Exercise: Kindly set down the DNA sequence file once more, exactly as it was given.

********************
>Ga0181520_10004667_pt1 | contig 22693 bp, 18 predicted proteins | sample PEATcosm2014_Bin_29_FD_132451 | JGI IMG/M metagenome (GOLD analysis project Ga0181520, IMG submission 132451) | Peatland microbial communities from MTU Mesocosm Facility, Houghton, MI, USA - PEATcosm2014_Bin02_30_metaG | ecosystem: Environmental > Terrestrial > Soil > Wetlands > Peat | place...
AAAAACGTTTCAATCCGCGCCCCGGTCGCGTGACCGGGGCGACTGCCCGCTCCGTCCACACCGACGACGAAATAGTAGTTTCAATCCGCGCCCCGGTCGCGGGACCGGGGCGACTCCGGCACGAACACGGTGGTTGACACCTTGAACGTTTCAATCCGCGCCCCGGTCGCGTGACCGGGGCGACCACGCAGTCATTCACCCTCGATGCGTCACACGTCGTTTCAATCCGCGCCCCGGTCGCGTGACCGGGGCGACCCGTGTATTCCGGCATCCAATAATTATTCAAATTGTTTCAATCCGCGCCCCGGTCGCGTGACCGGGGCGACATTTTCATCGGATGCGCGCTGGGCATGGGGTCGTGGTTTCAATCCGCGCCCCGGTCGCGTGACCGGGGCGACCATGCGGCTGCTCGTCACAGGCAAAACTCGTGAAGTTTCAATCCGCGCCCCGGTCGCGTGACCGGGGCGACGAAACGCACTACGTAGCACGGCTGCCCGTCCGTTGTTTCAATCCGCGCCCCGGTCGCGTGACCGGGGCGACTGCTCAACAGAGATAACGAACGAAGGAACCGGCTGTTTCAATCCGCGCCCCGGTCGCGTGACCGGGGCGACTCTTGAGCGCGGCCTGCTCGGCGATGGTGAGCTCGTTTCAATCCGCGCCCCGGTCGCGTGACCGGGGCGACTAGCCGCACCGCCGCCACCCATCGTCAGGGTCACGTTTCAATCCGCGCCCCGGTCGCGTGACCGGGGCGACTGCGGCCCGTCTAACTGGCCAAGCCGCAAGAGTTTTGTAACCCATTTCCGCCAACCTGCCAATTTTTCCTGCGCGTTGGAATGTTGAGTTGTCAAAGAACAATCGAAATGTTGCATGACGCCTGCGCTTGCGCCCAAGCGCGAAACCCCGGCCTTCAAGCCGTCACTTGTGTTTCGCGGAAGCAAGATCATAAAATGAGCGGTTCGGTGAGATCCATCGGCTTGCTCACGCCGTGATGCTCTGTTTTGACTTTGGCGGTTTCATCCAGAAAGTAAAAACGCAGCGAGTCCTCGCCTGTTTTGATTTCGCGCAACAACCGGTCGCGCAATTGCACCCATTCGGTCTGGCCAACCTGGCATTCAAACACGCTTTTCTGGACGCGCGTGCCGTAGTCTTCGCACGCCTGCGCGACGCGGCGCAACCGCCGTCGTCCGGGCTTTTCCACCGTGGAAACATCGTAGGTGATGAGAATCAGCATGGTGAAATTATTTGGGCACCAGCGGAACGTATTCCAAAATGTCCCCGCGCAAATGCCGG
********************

>Ga0181520_10004667_pt1 | contig 22693 bp, 18 predicted proteins | sample PEATcosm2014_Bin_29_FD_132451 | JGI IMG/M metagenome (GOLD analysis project Ga0181520, IMG submission 132451) | Peatland microbial communities from MTU Mesocosm Facility, Houghton, MI, USA - PEATcosm2014_Bin02_30_metaG | ecosystem: Environmental > Terrestrial > Soil > Wetlands > Peat | place...
AAAAACGTTTCAATCCGCGCCCCGGTCGCGTGACCGGGGCGACTGCCCGCTCCGTCCACACCGACGACGAAATAGTAGTTTCAATCCGCGCCCCGGTCGCGGGACCGGGGCGACTCCGGCACGAACACGGTGGTTGACACCTTGAACGTTTCAATCCGCGCCCCGGTCGCGTGACCGGGGCGACCACGCAGTCATTCACCCTCGATGCGTCACACGTCGTTTCAATCCGCGCCCCGGTCGCGTGACCGGGGCGACCCGTGTATTCCGGCATCCAATAATTATTCAAATTGTTTCAATCCGCGCCCCGGTCGCGTGACCGGGGCGACATTTTCATCGGATGCGCGCTGGGCATGGGGTCGTGGTTTCAATCCGCGCCCCGGTCGCGTGACCGGGGCGACCATGCGGCTGCTCGTCACAGGCAAAACTCGTGAAGTTTCAATCCGCGCCCCGGTCGCGTGACCGGGGCGACGAAACGCACTACGTAGCACGGCTGCCCGTCCGTTGTTTCAATCCGCGCCCCGGTCGCGTGACCGGGGCGACTGCTCAACAGAGATAACGAACGAAGGAACCGGCTGTTTCAATCCGCGCCCCGGTCGCGTGACCGGGGCGACTCTTGAGCGCGGCCTGCTCGGCGATGGTGAGCTCGTTTCAATCCGCGCCCCGGTCGCGTGACCGGGGCGACTAGCCGCACCGCCGCCACCCATCGTCAGGGTCACGTTTCAATCCGCGCCCCGGTCGCGTGACCGGGGCGACTGCGGCCCGTCTAACTGGCCAAGCCGCAAGAGTTTTGTAACCCATTTCCGCCAACCTGCCAATTTTTCCTGCGCGTTGGAATGTTGAGTTGTCAAAGAACAATCGAAATGTTGCATGACGCCTGCGCTTGCGCCCAAGCGCGAAACCCCGGCCTTCAAGCCGTCACTTGTGTTTCGCGGAAGCAAGATCATAAAATGAGCGGTTCGGTGAGATCCATCGGCTTGCTCACGCCGTGATGCTCTGTTTTGACTTTGGCGGTTTCATCCAGAAAGTAAAAACGCAGCGAGTCCTCGCCTGTTTTGATTTCGCGCAACAACCGGTCGCGCAATTGCACCCATTCGGTCTGGCCAACCTGGCATTCAAACACGCTTTTCTGGACGCGCGTGCCGTAGTCTTCGCACGCCTGCGCGACGCGGCGCAACCGCCGTCGTCCGGGCTTTTCCACCGTGGAAACATCGTAGGTGATGAGAATCAGCATGGTGAAATTATTTGGGCACCAGCGGAACGTATTCCAAAATGTCCCCGCGCAAATGCCGG